Adult scoliosis is strangely named, since although it does most often occur in mature people, it can also strike teens and children less frequently, as well. In fact, adult varieties of scoliosis have little to do with the age of onset and more to do with the circumstances of onset at any age.
Adult scoliosis is considered a form of developed atypical side-to-side spinal curvature. It is caused by some underlying causation that is known and verified. In some cases, the causative process for adult types of scoliosis can be successfully treated and the curvature can therefore be reversed. In other cases, the curvature becomes permanent, since the underlying causative process is untreatable or unresolvable.
If you have been diagnosed with scoliosis as a result of injury, spinal degeneration, spinal surgery or many other life circumstances, then the information contained in this crucial dialog is made just for you. Herein, we will discuss the true definition of adult variety scoliosis, its usual origins and the types of treatment that are most successful in curing it for good.
Adult Variation of Scoliosis Defined
Adult variety scoliosis can best be defined as the development of lateral spinal curvature due to specific structural reasons in the spine or surrounding musculature that are not related to rapid spinal growth or congenital defects in the anatomy. Although named “adult”, this form of scoliosis can actually strike at any age, given specific circumstances that might incite onset.
Adult spines rarely suffer from the type of idiopathic scoliosis that affects young people, mostly in their adolescent years of development. Instead, scoliosis in mature adults is most often a consequence of spinal trauma, disease or deterioration of the vertebral, intervertebral and/or muscular tissues that compose the dorsal anatomy.
Adult Scoliosis Causation
Adult scoliosis of known origin can actually occur for many possible reasons. Adult variety scoliosis is a form of developed spinal curvature and is related to specific changes in the anatomy that can be created or escalated through any of the following scenarios:
Spinal degeneration can create the ideal circumstances for scoliosis to occur. Facet joint degeneration, intervertebral disc desiccation, intervertebral herniation and general spinal osteoarthritis can all alter the spinal anatomy, possibly encouraging changes in curvature, including scoliosis. These degenerative changes are virtually universal, but scoliosis is actually a very rare consequence of these typical spinal aging processes.
Spondylolisthesis can encourage focal scoliosis in the neck or lower back.
Abnormalities of the lordosis and/or kyphosis of the spine can lead to scoliosis. Likewise, scoliosis can also change these related front-to-back curvatures, often creating a difficult challenge of identifying cause versus effect.
Spinal injury from any source can incite scoliosis. Most common are motor vehicle collisions, significant falls on hard surfaces, acts of violence and sporting injuries.
Spinal or torso surgeries are leading causes of adult scoliotic formations. This can occur due to spinal structural or muscular reasons.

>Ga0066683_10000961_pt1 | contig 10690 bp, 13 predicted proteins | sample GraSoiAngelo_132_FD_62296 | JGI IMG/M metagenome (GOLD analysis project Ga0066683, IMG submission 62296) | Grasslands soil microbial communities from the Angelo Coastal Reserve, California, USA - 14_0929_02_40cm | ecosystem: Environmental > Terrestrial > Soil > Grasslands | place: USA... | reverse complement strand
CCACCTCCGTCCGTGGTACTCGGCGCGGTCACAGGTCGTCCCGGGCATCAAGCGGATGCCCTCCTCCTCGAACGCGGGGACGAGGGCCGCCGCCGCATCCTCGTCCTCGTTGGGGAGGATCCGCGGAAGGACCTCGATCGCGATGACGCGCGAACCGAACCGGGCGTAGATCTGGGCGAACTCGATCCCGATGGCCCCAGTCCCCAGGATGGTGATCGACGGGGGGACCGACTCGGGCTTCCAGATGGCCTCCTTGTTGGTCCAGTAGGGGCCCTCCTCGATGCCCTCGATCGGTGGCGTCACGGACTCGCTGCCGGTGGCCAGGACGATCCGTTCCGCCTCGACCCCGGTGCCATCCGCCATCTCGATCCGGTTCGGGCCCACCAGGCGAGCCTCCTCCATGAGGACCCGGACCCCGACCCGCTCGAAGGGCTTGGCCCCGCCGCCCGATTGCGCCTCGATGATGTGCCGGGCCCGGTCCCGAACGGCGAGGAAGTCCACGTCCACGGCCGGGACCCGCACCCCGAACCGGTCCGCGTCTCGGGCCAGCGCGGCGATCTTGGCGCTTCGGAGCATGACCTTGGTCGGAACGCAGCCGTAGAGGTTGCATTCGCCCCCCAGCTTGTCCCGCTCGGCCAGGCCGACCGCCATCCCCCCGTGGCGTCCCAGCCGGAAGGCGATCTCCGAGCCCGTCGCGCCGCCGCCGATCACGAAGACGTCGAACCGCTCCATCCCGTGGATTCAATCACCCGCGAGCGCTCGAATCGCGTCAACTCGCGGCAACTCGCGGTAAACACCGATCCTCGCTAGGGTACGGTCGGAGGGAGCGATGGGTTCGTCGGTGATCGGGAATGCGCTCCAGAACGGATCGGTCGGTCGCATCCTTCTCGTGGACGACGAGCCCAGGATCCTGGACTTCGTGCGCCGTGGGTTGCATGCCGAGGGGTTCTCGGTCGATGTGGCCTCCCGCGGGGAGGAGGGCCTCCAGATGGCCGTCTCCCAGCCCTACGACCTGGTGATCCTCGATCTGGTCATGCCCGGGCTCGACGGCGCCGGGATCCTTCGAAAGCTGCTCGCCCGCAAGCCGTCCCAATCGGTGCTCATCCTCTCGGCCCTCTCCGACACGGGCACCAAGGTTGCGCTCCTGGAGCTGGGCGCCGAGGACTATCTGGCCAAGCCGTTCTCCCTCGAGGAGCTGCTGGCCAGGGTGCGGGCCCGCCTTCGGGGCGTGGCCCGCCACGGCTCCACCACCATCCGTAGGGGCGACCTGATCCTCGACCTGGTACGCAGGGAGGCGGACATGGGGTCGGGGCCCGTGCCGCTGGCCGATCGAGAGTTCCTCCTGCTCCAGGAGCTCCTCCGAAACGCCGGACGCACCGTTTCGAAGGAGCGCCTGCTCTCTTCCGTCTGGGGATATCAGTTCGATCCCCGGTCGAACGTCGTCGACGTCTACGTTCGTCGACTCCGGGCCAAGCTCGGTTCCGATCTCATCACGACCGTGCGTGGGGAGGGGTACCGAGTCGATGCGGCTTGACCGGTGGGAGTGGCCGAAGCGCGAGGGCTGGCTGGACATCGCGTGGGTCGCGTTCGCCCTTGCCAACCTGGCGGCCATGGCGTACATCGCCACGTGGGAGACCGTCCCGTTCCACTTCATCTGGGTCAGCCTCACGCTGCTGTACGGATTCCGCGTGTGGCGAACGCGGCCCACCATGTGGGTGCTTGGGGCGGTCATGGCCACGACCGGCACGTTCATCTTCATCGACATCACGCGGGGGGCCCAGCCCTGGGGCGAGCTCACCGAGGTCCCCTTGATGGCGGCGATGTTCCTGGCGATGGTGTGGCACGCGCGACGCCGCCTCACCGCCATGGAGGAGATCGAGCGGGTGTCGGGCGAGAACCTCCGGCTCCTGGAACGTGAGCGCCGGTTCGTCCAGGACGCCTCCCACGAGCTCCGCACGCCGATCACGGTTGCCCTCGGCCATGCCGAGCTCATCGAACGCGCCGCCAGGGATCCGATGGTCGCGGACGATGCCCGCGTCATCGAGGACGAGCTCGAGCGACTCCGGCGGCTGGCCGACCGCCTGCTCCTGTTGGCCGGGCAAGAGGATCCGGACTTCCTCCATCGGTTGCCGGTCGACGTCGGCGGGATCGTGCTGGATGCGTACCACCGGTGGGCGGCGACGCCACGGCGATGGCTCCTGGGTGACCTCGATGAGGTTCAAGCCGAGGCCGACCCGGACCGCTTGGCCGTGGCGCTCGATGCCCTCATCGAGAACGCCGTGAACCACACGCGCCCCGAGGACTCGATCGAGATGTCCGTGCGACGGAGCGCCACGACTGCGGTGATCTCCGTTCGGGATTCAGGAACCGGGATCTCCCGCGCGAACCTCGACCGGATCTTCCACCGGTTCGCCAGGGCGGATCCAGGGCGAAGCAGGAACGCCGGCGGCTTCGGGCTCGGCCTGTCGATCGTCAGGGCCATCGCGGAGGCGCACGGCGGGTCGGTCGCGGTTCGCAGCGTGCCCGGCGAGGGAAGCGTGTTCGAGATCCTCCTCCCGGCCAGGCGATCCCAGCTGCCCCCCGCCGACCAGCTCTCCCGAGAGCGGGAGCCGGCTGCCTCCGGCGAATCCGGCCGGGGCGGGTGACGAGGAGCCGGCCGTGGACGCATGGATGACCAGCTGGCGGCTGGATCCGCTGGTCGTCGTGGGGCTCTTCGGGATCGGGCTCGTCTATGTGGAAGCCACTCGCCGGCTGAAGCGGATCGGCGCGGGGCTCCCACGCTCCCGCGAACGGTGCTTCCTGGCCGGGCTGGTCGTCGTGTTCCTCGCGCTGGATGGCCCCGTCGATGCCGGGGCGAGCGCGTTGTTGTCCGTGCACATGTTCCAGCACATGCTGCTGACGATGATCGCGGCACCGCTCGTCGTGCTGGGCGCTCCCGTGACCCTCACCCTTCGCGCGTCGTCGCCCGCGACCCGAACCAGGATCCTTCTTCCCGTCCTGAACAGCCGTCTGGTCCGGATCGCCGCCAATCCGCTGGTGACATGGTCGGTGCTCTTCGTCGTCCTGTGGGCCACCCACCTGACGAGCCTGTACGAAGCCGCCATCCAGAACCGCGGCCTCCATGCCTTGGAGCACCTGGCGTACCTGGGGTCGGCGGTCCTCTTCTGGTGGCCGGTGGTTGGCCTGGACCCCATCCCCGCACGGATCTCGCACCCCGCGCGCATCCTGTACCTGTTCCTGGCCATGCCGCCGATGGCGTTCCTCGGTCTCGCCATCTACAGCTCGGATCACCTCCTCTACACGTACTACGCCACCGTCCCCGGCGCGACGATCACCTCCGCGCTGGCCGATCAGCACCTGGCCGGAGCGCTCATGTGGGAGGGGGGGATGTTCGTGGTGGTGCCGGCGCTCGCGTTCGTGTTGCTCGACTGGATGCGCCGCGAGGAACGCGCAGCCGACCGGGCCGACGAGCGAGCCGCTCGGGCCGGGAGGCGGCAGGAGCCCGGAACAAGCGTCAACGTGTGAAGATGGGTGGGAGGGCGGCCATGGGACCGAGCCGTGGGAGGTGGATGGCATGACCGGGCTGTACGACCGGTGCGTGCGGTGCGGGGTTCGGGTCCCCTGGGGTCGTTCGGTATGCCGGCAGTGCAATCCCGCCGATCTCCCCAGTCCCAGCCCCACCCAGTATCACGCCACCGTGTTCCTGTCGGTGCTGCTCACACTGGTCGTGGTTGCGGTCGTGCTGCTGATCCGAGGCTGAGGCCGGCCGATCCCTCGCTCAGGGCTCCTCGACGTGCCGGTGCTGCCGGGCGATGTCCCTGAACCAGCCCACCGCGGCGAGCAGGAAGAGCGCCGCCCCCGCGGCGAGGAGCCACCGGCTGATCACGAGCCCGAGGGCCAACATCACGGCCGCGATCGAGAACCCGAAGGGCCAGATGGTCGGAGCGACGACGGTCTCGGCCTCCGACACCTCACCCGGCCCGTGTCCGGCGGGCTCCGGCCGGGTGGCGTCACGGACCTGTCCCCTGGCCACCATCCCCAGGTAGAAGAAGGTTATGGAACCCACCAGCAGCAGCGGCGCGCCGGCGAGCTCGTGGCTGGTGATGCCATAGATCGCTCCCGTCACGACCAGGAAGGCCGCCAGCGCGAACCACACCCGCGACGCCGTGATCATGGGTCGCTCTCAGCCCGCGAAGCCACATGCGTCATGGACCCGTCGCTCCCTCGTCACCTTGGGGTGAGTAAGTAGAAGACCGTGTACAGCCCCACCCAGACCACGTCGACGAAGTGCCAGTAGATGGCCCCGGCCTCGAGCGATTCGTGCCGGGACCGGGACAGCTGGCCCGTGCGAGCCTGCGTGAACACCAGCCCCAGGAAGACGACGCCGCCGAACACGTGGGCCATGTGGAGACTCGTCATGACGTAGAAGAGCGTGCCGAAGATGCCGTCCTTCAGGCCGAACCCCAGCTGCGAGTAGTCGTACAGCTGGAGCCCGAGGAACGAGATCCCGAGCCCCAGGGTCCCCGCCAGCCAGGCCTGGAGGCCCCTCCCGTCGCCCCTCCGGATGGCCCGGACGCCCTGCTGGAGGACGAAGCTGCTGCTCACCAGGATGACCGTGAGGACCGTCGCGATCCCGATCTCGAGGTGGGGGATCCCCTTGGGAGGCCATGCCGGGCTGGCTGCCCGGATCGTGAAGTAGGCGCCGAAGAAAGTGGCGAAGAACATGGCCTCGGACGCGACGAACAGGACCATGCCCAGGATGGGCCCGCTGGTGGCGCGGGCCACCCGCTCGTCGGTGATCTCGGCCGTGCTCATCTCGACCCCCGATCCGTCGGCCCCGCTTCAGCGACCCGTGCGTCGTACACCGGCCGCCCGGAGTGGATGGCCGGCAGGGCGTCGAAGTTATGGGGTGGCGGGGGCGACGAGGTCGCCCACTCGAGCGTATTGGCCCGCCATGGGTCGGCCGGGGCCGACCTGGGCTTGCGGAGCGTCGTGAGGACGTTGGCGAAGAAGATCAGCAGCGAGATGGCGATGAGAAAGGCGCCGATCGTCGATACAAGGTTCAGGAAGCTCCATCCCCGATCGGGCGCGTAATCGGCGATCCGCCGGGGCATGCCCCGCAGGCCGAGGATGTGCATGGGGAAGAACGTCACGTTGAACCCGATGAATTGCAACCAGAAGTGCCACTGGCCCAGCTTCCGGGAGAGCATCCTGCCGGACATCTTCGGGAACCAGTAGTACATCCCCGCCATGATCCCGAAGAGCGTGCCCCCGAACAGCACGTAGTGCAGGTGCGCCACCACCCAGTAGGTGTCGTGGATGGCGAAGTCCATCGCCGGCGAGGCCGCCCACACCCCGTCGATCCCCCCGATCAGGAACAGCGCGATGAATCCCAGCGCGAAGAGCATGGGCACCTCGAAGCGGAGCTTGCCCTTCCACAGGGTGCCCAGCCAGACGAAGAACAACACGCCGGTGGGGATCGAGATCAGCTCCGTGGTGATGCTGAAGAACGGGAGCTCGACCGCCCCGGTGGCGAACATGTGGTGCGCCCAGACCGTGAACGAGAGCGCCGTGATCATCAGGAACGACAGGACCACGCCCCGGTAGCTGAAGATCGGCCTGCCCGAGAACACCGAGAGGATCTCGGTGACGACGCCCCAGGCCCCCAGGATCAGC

Low bone density, such as osteopenia or osteoporosis, are definite contributors to many cases of adult lateral spinal curvature.
The development of neuromuscular disease, certain organ diseases and particular soft tissue pathologies can lead to the development of scoliosis in adults.
Developed Scoliosis Therapeutic Strategy
Adult spines are no longer growing. In fact, they are shrinking year by year after the age of 40 due to disc desiccation. This helps adults to self limit the development of scoliosis in their spines. However, curvatures can still progress, sometimes to symptomatic degrees, given hospitable conditions in the host. Adult variety scoliosis in younger people poses greater risk, since these spines are still developing and might therefore demonstrate accelerated and exaggerated scoliotic progression during the ages of rapid maturation.
Adult type scoliosis is virtually never treated with bracing, since the use of a progression-retarding orthotic is only effective when the spine is growing. Braces might be used in younger patients with developed adult varieties of side-to-side curvature. Support braces and muscular supports are more common for adults, but most of these devices are known to be ineffective and function as more of an emotional security blanket than providing any actual anatomical efficacy or functional benefit.
Some forms of adult scoliotic formation can be managed and even reversed using exercise. This is particularly true for cases that are incited by muscular causation, such as imbalances and spasms.
Spondylodesis surgery is reserved for the most clinically significant types of scoliosis that threaten life or functionality. These large spinal fusions are difficult to endure, difficult to recover from and have many inherent flaws. However, they represent the best and only treatment for many patients who are unfortunately stricken with extreme scoliosis that compromises the lungs, heart or overall physical functionality.